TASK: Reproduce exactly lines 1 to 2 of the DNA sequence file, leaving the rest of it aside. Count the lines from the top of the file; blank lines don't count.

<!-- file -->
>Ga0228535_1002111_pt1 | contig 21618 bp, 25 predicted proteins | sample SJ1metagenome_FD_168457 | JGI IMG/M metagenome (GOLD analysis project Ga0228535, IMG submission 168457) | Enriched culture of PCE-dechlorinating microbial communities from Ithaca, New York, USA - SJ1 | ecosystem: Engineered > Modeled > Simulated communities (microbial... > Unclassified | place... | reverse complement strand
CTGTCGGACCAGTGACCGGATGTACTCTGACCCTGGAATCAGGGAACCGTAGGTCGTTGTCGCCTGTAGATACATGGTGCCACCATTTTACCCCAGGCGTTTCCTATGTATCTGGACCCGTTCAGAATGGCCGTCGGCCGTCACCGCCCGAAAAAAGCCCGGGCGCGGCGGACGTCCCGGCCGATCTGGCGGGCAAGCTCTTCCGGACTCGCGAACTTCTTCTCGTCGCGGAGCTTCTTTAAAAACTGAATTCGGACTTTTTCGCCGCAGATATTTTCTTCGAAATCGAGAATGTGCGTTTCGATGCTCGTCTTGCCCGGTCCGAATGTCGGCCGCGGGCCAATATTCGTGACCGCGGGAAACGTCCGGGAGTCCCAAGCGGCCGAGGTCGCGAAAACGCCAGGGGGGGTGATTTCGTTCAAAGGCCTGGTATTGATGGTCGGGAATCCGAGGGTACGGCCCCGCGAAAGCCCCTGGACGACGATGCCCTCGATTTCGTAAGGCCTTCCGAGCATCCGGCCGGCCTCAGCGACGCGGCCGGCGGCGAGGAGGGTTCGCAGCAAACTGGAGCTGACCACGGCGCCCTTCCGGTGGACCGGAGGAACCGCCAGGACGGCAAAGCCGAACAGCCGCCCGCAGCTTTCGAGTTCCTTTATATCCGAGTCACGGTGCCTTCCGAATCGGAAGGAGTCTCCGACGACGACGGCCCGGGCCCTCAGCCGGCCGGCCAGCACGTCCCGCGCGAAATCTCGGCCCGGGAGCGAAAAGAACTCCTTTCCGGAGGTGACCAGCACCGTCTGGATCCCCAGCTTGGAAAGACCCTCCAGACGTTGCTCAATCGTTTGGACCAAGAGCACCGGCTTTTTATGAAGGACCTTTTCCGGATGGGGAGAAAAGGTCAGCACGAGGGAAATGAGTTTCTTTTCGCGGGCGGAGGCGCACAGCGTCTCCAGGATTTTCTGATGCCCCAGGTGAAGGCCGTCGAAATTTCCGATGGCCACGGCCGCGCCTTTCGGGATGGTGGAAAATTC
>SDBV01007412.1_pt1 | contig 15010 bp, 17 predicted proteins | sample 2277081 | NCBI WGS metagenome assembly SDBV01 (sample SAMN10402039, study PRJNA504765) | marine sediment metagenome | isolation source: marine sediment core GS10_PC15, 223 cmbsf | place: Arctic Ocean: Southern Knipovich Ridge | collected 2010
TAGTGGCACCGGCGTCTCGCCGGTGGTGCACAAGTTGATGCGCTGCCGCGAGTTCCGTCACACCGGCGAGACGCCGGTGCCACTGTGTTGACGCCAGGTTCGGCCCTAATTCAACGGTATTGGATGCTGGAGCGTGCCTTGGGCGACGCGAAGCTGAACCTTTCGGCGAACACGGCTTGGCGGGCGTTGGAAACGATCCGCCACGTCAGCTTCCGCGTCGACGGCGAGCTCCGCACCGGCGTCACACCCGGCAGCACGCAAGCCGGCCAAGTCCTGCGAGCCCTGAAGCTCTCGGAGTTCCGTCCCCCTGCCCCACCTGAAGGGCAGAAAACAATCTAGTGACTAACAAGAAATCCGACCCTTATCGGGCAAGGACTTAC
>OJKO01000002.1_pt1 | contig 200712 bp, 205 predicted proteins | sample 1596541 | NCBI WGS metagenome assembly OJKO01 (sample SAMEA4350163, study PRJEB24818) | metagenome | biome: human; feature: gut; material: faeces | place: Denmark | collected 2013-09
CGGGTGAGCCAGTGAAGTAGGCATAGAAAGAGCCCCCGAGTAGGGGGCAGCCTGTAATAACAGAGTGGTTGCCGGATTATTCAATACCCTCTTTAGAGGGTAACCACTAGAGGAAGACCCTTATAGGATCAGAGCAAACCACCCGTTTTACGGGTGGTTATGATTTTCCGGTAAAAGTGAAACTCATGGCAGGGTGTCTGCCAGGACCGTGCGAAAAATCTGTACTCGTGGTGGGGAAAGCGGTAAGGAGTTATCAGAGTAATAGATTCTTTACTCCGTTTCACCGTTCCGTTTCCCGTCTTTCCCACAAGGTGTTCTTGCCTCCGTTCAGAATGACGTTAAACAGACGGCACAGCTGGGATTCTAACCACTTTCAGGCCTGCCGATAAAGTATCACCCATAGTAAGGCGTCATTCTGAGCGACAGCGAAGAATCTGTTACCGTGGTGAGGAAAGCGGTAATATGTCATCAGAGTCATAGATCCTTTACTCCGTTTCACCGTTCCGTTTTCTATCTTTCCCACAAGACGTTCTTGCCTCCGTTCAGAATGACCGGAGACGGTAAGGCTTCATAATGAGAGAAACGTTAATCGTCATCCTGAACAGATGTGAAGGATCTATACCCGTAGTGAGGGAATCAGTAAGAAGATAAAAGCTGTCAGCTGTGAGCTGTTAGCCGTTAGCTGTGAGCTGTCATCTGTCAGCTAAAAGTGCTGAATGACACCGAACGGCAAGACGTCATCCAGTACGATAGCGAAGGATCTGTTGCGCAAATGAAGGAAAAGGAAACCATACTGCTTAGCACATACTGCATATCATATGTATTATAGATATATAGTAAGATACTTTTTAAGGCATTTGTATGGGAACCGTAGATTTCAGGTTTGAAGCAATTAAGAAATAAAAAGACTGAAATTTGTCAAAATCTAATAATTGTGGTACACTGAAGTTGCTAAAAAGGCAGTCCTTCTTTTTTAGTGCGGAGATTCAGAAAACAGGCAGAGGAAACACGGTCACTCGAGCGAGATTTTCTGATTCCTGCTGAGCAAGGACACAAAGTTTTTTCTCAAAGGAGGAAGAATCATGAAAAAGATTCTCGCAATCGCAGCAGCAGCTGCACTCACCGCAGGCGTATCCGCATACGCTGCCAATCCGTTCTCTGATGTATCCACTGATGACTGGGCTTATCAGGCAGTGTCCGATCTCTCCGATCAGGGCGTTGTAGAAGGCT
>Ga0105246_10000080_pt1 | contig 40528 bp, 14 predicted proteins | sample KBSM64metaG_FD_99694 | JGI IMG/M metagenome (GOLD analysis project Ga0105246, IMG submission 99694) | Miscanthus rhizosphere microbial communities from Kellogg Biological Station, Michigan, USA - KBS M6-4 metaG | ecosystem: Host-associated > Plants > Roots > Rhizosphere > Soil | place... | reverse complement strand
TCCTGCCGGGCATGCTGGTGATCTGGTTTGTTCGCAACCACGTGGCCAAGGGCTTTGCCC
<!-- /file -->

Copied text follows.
>Ga0228535_1002111_pt1 | contig 21618 bp, 25 predicted proteins | sample SJ1metagenome_FD_168457 | JGI IMG/M metagenome (GOLD analysis project Ga0228535, IMG submission 168457) | Enriched culture of PCE-dechlorinating microbial communities from Ithaca, New York, USA - SJ1 | ecosystem: Engineered > Modeled > Simulated communities (microbial... > Unclassified | place... | reverse complement strand
CTGTCGGACCAGTGACCGGATGTACTCTGACCCTGGAATCAGGGAACCGTAGGTCGTTGTCGCCTGTAGATACATGGTGCCACCATTTTACCCCAGGCGTTTCCTATGTATCTGGACCCGTTCAGAATGGCCGTCGGCCGTCACCGCCCGAAAAAAGCCCGGGCGCGGCGGACGTCCCGGCCGATCTGGCGGGCAAGCTCTTCCGGACTCGCGAACTTCTTCTCGTCGCGGAGCTTCTTTAAAAACTGAATTCGGACTTTTTCGCCGCAGATATTTTCTTCGAAATCGAGAATGTGCGTTTCGATGCTCGTCTTGCCCGGTCCGAATGTCGGCCGCGGGCCAATATTCGTGACCGCGGGAAACGTCCGGGAGTCCCAAGCGGCCGAGGTCGCGAAAACGCCAGGGGGGGTGATTTCGTTCAAAGGCCTGGTATTGATGGTCGGGAATCCGAGGGTACGGCCCCGCGAAAGCCCCTGGACGACGATGCCCTCGATTTCGTAAGGCCTTCCGAGCATCCGGCCGGCCTCAGCGACGCGGCCGGCGGCGAGGAGGGTTCGCAGCAAACTGGAGCTGACCACGGCGCCCTTCCGGTGGACCGGAGGAACCGCCAGGACGGCAAAGCCGAACAGCCGCCCGCAGCTTTCGAGTTCCTTTATATCCGAGTCACGGTGCCTTCCGAATCGGAAGGAGTCTCCGACGACGACGGCCCGGGCCCTCAGCCGGCCGGCCAGCACGTCCCGCGCGAAATCTCGGCCCGGGAGCGAAAAGAACTCCTTTCCGGAGGTGACCAGCACCGTCTGGATCCCCAGCTTGGAAAGACCCTCCAGACGTTGCTCAATCGTTTGGACCAAGAGCACCGGCTTTTTATGAAGGACCTTTTCCGGATGGGGAGAAAAGGTCAGCACGAGGGAAATGAGTTTCTTTTCGCGGGCGGAGGCGCACAGCGTCTCCAGGATTTTCTGATGCCCCAGGTGAAGGCCGTCGAAATTTCCGATGGCCACGGCCGCGCCTTTCGGGATGGTGGAAAATTC